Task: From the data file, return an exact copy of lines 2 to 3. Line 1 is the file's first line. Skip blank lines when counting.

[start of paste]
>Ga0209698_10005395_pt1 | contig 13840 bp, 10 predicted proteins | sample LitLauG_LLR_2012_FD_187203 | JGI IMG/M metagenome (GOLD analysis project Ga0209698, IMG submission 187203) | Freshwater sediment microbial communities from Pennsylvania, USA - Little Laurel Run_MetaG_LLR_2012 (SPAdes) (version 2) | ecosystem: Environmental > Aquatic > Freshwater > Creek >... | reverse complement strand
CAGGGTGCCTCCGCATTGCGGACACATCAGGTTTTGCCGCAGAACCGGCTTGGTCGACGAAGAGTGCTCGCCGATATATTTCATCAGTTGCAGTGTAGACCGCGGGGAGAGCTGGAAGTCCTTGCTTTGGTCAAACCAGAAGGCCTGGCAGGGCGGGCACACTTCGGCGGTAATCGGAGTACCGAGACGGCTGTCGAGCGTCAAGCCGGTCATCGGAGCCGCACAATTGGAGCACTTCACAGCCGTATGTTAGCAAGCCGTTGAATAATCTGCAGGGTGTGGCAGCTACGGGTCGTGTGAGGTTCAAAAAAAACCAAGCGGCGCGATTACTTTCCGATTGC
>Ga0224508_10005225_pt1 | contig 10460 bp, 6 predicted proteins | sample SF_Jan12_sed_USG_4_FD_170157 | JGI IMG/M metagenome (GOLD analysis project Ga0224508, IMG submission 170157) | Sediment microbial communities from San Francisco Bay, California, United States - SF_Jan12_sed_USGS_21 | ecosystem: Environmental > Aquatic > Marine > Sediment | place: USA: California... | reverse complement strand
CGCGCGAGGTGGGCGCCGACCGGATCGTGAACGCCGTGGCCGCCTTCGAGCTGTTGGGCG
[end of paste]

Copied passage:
CAGGGTGCCTCCGCATTGCGGACACATCAGGTTTTGCCGCAGAACCGGCTTGGTCGACGAAGAGTGCTCGCCGATATATTTCATCAGTTGCAGTGTAGACCGCGGGGAGAGCTGGAAGTCCTTGCTTTGGTCAAACCAGAAGGCCTGGCAGGGCGGGCACACTTCGGCGGTAATCGGAGTACCGAGACGGCTGTCGAGCGTCAAGCCGGTCATCGGAGCCGCACAATTGGAGCACTTCACAGCCGTATGTTAGCAAGCCGTTGAATAATCTGCAGGGTGTGGCAGCTACGGGTCGTGTGAGGTTCAAAAAAAACCAAGCGGCGCGATTACTTTCCGATTGC
>Ga0224508_10005225_pt1 | contig 10460 bp, 6 predicted proteins | sample SF_Jan12_sed_USG_4_FD_170157 | JGI IMG/M metagenome (GOLD analysis project Ga0224508, IMG submission 170157) | Sediment microbial communities from San Francisco Bay, California, United States - SF_Jan12_sed_USGS_21 | ecosystem: Environmental > Aquatic > Marine > Sediment | place: USA: California... | reverse complement strand